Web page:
But this was a gentleman who was a very famous chef here in town. And he had, I believe it was tongue cancer. And I can't even imagine having that type of cancer in that line of work. And he's doing great today. So it's exciting to see some of the fantastic advances that have been made in this area. You guys are working miracles it seems like. 

Yeah, and I think we take our model of being at the forefront very seriously here at U Chicago Medicine. I think one of the things we really have invested in over a long period of time is an emphasis on clinical research and bringing new ideas to our patients as early. 

Yeah, well, and that's one of the tremendous advantages. And I feel like I'm kind of lucky in my line of work. I get to see a lot of interesting things throughout university in the medical center. And people don't realize we're more than just a hospital here. We do have laboratories. We do a lot of research as you said. So kind of the old comment is from the bench to the bedside, we do a lot of things that are trials here. And people can really experience these treatments first that way. So it's very positive.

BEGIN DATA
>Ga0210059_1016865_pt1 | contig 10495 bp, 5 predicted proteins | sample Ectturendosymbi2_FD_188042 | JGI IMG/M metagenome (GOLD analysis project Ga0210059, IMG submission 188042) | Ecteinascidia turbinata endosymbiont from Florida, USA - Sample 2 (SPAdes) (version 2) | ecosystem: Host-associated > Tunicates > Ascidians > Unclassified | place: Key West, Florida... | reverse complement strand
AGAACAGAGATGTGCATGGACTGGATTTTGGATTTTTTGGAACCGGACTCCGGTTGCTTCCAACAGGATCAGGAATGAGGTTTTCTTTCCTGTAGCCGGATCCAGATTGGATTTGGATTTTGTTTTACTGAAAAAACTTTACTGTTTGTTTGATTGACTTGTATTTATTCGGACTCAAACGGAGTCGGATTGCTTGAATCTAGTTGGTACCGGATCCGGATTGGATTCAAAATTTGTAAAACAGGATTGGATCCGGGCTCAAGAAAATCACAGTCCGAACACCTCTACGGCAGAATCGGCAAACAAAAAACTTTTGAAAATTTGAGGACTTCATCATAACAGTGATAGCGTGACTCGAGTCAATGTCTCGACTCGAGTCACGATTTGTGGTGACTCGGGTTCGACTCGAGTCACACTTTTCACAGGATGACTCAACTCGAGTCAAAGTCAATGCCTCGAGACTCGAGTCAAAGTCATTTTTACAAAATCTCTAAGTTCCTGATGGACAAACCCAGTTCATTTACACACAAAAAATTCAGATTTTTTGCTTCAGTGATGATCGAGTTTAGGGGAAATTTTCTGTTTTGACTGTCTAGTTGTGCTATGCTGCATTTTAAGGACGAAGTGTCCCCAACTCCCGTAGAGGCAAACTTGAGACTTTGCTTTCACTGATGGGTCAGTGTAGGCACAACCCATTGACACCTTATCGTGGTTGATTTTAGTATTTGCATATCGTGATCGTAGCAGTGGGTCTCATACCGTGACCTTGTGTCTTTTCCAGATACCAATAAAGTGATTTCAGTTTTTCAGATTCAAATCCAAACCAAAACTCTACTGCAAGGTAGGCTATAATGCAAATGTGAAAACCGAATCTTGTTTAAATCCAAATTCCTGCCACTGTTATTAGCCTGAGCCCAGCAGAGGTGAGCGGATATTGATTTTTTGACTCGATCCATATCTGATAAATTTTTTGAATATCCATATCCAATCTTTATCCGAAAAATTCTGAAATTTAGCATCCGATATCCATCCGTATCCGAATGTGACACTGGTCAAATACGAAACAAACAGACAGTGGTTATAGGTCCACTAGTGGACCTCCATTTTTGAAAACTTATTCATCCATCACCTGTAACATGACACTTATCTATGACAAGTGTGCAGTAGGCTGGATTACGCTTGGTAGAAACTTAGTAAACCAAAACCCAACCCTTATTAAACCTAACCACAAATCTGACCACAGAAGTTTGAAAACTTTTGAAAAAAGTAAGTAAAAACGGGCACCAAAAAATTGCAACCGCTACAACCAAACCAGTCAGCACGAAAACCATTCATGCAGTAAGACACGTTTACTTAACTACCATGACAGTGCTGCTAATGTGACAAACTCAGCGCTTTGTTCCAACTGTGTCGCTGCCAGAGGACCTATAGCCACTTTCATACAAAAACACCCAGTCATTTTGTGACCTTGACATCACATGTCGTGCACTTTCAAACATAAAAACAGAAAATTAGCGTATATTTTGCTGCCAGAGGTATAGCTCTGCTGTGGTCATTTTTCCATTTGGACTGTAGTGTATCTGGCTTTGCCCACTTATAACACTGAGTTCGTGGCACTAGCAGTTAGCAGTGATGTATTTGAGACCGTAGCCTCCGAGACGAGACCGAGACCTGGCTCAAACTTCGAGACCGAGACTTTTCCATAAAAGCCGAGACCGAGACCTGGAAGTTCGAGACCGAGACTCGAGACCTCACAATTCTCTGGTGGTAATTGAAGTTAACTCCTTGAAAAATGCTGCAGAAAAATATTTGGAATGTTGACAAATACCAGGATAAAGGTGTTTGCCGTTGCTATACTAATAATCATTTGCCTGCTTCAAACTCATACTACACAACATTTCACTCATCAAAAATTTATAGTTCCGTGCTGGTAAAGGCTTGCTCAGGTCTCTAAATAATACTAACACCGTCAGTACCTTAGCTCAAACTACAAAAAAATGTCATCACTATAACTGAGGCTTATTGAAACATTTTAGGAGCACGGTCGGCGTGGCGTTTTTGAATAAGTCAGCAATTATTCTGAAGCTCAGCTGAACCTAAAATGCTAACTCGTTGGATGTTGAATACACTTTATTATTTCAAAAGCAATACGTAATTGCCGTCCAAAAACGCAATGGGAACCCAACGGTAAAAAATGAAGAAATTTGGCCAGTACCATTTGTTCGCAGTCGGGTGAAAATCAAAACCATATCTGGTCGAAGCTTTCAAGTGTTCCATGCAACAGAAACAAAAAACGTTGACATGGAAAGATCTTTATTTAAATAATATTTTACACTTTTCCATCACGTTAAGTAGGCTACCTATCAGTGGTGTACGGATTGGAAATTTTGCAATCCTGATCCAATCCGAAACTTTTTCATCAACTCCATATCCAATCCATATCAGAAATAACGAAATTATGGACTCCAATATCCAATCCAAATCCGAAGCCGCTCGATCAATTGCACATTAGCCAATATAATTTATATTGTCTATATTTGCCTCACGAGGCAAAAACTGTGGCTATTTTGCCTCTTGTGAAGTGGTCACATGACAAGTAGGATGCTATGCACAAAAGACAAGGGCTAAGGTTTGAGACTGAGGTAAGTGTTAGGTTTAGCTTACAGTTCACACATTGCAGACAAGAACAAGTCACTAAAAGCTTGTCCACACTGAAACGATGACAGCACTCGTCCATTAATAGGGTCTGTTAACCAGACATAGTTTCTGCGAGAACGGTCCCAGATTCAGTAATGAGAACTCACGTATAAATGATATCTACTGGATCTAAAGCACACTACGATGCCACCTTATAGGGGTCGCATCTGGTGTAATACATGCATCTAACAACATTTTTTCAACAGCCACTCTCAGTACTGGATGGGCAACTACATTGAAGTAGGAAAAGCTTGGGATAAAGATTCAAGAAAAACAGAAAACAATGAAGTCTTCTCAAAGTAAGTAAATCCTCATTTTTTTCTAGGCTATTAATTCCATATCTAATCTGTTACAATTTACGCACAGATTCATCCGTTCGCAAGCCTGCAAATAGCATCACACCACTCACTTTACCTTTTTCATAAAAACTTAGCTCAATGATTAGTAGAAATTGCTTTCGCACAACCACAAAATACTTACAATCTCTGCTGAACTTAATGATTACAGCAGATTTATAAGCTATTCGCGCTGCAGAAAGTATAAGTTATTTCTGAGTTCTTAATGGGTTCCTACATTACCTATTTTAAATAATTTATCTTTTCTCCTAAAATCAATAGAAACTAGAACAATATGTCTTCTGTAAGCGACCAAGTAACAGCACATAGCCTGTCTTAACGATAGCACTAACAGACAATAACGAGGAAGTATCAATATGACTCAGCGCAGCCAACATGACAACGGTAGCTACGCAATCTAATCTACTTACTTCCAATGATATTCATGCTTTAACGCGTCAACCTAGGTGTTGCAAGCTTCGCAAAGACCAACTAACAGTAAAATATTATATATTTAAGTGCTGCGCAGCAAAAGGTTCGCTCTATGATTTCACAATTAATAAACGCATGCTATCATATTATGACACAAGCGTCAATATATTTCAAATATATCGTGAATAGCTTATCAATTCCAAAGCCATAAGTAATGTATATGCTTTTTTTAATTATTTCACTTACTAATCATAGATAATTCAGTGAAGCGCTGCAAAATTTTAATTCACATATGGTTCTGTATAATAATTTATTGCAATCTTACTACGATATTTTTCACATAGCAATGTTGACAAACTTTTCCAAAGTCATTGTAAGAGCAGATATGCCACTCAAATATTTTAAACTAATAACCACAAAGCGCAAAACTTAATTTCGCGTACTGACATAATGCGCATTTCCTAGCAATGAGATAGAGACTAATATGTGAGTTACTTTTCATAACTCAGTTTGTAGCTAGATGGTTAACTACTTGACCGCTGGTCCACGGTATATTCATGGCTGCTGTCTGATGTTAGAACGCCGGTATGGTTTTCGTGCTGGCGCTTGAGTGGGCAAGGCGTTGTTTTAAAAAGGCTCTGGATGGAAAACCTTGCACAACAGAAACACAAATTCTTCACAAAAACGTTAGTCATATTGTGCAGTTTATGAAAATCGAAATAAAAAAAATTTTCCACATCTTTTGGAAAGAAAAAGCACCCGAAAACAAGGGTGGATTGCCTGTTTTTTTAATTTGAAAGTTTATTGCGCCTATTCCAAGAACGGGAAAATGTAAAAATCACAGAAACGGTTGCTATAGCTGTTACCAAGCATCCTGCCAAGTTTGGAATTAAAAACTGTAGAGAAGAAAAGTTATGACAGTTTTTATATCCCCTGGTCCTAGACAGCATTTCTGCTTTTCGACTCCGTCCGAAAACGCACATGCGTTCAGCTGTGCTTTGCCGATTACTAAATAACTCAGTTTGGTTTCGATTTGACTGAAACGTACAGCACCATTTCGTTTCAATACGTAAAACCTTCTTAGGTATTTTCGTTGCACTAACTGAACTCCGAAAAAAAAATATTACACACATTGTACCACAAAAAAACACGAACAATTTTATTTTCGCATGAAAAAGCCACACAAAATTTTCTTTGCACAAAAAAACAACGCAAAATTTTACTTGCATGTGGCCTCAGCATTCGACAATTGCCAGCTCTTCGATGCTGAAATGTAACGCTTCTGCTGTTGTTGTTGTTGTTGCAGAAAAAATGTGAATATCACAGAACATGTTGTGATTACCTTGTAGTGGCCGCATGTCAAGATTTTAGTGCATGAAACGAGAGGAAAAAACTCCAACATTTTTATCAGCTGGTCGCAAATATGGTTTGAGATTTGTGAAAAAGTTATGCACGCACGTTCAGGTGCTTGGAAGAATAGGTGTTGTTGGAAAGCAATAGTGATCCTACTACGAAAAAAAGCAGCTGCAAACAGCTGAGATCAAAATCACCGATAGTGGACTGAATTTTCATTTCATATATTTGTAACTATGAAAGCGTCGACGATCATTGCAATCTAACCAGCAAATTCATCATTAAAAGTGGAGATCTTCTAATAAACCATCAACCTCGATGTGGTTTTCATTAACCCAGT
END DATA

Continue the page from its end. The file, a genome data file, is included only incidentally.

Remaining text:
Got a couple of questions coming in from viewers. First one's more of a statement. A family member was hospitalized and had a mass removed that was blocking her windpipe. And as a temporary tracheostomy and is awaiting biopsy. Just wanted to listen and get more information. And thanks to both of you for providing information. 

Is this type of cancer inherited? That's an interesting question. 

That's a really good question. And the answer is, it depends. It's not a very satisfying answer, but for the most part, the majority of our patients don't have an inherited head and neck cancer. There is not a-- this is not-- head and neck cancers typically are not part of the overall syndrome that can be passed from father to son or mother to daughter, for example, as is sometimes talked about in other cancers like breast cancer. But there are certain factors, which may be run in families, potentially a-- I think some people are thinking about a susceptibility to viruses such as the human papillomavirus, which might be familiarly related.